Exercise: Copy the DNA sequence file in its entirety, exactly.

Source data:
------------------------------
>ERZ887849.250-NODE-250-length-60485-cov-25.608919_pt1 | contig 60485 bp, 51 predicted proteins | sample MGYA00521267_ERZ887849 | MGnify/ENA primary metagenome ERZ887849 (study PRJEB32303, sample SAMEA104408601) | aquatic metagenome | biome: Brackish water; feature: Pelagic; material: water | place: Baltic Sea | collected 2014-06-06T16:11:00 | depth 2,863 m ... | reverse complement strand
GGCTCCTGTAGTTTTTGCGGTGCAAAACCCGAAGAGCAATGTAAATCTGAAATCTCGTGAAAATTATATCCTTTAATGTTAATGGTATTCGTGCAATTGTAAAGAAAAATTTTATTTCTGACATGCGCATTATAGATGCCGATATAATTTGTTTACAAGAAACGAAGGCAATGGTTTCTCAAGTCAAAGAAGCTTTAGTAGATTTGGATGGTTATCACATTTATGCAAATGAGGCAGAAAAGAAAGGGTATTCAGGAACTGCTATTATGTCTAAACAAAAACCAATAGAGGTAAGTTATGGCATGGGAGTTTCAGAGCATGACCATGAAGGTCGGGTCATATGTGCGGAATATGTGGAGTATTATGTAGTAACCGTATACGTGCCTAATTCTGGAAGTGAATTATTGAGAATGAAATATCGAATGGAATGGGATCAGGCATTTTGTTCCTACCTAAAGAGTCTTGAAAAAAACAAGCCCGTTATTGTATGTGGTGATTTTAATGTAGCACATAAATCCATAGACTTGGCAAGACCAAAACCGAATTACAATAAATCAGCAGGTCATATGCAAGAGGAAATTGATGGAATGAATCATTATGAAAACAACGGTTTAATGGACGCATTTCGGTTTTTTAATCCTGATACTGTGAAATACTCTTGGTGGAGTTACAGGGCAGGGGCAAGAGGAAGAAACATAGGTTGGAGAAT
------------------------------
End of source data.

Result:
>ERZ887849.250-NODE-250-length-60485-cov-25.608919_pt1 | contig 60485 bp, 51 predicted proteins | sample MGYA00521267_ERZ887849 | MGnify/ENA primary metagenome ERZ887849 (study PRJEB32303, sample SAMEA104408601) | aquatic metagenome | biome: Brackish water; feature: Pelagic; material: water | place: Baltic Sea | collected 2014-06-06T16:11:00 | depth 2,863 m ... | reverse complement strand
GGCTCCTGTAGTTTTTGCGGTGCAAAACCCGAAGAGCAATGTAAATCTGAAATCTCGTGAAAATTATATCCTTTAATGTTAATGGTATTCGTGCAATTGTAAAGAAAAATTTTATTTCTGACATGCGCATTATAGATGCCGATATAATTTGTTTACAAGAAACGAAGGCAATGGTTTCTCAAGTCAAAGAAGCTTTAGTAGATTTGGATGGTTATCACATTTATGCAAATGAGGCAGAAAAGAAAGGGTATTCAGGAACTGCTATTATGTCTAAACAAAAACCAATAGAGGTAAGTTATGGCATGGGAGTTTCAGAGCATGACCATGAAGGTCGGGTCATATGTGCGGAATATGTGGAGTATTATGTAGTAACCGTATACGTGCCTAATTCTGGAAGTGAATTATTGAGAATGAAATATCGAATGGAATGGGATCAGGCATTTTGTTCCTACCTAAAGAGTCTTGAAAAAAACAAGCCCGTTATTGTATGTGGTGATTTTAATGTAGCACATAAATCCATAGACTTGGCAAGACCAAAACCGAATTACAATAAATCAGCAGGTCATATGCAAGAGGAAATTGATGGAATGAATCATTATGAAAACAACGGTTTAATGGACGCATTTCGGTTTTTTAATCCTGATACTGTGAAATACTCTTGGTGGAGTTACAGGGCAGGGGCAAGAGGAAGAAACATAGGTTGGAGAAT